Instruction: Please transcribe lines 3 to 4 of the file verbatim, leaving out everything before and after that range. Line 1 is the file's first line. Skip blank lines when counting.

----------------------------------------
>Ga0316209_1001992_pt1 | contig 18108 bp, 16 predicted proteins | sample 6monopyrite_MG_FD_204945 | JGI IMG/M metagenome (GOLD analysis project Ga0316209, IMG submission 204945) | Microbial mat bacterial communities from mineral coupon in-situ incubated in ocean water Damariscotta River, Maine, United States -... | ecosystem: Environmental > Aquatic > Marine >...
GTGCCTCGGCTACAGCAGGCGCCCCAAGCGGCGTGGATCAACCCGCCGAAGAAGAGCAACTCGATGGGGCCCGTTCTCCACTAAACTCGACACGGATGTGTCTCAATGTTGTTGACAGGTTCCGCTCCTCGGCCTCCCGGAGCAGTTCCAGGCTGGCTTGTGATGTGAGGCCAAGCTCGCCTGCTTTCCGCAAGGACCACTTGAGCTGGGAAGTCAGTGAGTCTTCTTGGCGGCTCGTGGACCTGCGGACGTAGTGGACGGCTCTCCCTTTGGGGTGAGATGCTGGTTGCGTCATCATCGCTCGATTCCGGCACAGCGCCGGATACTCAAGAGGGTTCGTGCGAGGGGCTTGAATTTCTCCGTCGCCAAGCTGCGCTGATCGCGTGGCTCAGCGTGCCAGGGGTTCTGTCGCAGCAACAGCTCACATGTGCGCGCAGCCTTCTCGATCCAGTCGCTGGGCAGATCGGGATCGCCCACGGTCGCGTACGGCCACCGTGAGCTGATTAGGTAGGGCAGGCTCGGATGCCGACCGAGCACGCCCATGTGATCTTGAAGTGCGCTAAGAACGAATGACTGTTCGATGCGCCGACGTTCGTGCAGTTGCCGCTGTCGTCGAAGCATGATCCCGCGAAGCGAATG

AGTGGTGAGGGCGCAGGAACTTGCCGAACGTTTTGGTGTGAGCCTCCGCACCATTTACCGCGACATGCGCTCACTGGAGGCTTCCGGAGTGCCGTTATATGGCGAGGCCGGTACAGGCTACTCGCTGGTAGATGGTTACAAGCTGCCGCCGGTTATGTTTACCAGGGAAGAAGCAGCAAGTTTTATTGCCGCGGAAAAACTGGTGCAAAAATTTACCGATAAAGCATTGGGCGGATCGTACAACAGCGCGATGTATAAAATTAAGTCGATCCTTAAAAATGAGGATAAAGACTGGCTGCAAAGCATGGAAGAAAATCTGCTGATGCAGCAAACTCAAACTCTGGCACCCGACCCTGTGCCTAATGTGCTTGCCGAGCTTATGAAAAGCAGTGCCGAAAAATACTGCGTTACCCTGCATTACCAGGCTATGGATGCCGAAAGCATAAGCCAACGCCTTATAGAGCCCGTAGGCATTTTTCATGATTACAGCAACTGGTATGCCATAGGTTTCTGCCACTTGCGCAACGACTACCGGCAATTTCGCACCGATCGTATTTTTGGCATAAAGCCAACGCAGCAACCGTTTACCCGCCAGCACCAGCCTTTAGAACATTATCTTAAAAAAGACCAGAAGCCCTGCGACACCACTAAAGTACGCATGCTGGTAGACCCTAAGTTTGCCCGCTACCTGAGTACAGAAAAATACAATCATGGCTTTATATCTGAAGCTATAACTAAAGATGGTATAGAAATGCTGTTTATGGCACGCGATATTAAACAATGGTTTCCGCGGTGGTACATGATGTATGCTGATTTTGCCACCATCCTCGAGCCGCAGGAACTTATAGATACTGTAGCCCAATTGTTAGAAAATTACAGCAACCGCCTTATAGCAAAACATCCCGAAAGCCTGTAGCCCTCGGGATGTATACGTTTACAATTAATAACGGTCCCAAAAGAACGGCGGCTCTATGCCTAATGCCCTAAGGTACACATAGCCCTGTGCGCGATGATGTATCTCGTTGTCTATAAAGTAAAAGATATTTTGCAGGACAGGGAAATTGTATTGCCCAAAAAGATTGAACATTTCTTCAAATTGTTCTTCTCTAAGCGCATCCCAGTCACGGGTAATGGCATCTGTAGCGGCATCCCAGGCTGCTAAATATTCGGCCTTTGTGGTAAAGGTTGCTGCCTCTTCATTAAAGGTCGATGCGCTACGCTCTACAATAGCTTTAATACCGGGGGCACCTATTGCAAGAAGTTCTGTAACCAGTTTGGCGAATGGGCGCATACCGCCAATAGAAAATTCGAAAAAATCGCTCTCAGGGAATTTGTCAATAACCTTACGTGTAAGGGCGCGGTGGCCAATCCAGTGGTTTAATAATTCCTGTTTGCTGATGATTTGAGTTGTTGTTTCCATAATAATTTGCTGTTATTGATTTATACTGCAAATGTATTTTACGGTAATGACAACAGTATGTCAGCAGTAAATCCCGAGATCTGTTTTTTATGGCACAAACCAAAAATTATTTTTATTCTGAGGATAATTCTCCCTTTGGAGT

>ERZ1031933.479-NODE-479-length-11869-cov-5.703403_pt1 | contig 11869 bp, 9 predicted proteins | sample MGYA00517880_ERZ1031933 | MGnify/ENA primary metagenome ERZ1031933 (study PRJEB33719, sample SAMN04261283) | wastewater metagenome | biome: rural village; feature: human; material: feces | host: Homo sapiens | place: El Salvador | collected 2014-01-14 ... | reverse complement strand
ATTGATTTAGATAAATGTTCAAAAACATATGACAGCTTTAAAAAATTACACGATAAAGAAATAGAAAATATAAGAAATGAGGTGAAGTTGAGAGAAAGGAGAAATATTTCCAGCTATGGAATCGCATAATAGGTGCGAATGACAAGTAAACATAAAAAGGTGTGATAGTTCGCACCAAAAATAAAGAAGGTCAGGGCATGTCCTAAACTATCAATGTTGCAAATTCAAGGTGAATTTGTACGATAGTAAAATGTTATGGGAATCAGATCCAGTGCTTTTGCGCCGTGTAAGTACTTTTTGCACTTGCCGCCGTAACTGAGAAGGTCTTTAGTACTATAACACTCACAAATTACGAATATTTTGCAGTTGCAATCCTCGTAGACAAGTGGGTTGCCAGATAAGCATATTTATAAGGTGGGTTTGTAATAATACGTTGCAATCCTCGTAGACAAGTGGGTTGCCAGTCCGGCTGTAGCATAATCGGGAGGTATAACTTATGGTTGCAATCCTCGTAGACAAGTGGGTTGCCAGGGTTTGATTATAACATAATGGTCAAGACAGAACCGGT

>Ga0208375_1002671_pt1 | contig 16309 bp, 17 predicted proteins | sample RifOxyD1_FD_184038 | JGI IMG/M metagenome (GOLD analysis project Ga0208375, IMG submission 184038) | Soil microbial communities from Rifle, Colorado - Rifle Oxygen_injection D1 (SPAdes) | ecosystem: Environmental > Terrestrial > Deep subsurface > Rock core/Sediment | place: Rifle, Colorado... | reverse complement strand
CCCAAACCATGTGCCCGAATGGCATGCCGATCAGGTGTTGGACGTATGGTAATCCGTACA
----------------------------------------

AGTGGTGAGGGCGCAGGAACTTGCCGAACGTTTTGGTGTGAGCCTCCGCACCATTTACCGCGACATGCGCTCACTGGAGGCTTCCGGAGTGCCGTTATATGGCGAGGCCGGTACAGGCTACTCGCTGGTAGATGGTTACAAGCTGCCGCCGGTTATGTTTACCAGGGAAGAAGCAGCAAGTTTTATTGCCGCGGAAAAACTGGTGCAAAAATTTACCGATAAAGCATTGGGCGGATCGTACAACAGCGCGATGTATAAAATTAAGTCGATCCTTAAAAATGAGGATAAAGACTGGCTGCAAAGCATGGAAGAAAATCTGCTGATGCAGCAAACTCAAACTCTGGCACCCGACCCTGTGCCTAATGTGCTTGCCGAGCTTATGAAAAGCAGTGCCGAAAAATACTGCGTTACCCTGCATTACCAGGCTATGGATGCCGAAAGCATAAGCCAACGCCTTATAGAGCCCGTAGGCATTTTTCATGATTACAGCAACTGGTATGCCATAGGTTTCTGCCACTTGCGCAACGACTACCGGCAATTTCGCACCGATCGTATTTTTGGCATAAAGCCAACGCAGCAACCGTTTACCCGCCAGCACCAGCCTTTAGAACATTATCTTAAAAAAGACCAGAAGCCCTGCGACACCACTAAAGTACGCATGCTGGTAGACCCTAAGTTTGCCCGCTACCTGAGTACAGAAAAATACAATCATGGCTTTATATCTGAAGCTATAACTAAAGATGGTATAGAAATGCTGTTTATGGCACGCGATATTAAACAATGGTTTCCGCGGTGGTACATGATGTATGCTGATTTTGCCACCATCCTCGAGCCGCAGGAACTTATAGATACTGTAGCCCAATTGTTAGAAAATTACAGCAACCGCCTTATAGCAAAACATCCCGAAAGCCTGTAGCCCTCGGGATGTATACGTTTACAATTAATAACGGTCCCAAAAGAACGGCGGCTCTATGCCTAATGCCCTAAGGTACACATAGCCCTGTGCGCGATGATGTATCTCGTTGTCTATAAAGTAAAAGATATTTTGCAGGACAGGGAAATTGTATTGCCCAAAAAGATTGAACATTTCTTCAAATTGTTCTTCTCTAAGCGCATCCCAGTCACGGGTAATGGCATCTGTAGCGGCATCCCAGGCTGCTAAATATTCGGCCTTTGTGGTAAAGGTTGCTGCCTCTTCATTAAAGGTCGATGCGCTACGCTCTACAATAGCTTTAATACCGGGGGCACCTATTGCAAGAAGTTCTGTAACCAGTTTGGCGAATGGGCGCATACCGCCAATAGAAAATTCGAAAAAATCGCTCTCAGGGAATTTGTCAATAACCTTACGTGTAAGGGCGCGGTGGCCAATCCAGTGGTTTAATAATTCCTGTTTGCTGATGATTTGAGTTGTTGTTTCCATAATAATTTGCTGTTATTGATTTATACTGCAAATGTATTTTACGGTAATGACAACAGTATGTCAGCAGTAAATCCCGAGATCTGTTTTTTATGGCACAAACCAAAAATTATTTTTATTCTGAGGATAATTCTCCCTTTGGAGT

>ERZ1031933.479-NODE-479-length-11869-cov-5.703403_pt1 | contig 11869 bp, 9 predicted proteins | sample MGYA00517880_ERZ1031933 | MGnify/ENA primary metagenome ERZ1031933 (study PRJEB33719, sample SAMN04261283) | wastewater metagenome | biome: rural village; feature: human; material: feces | host: Homo sapiens | place: El Salvador | collected 2014-01-14 ... | reverse complement strand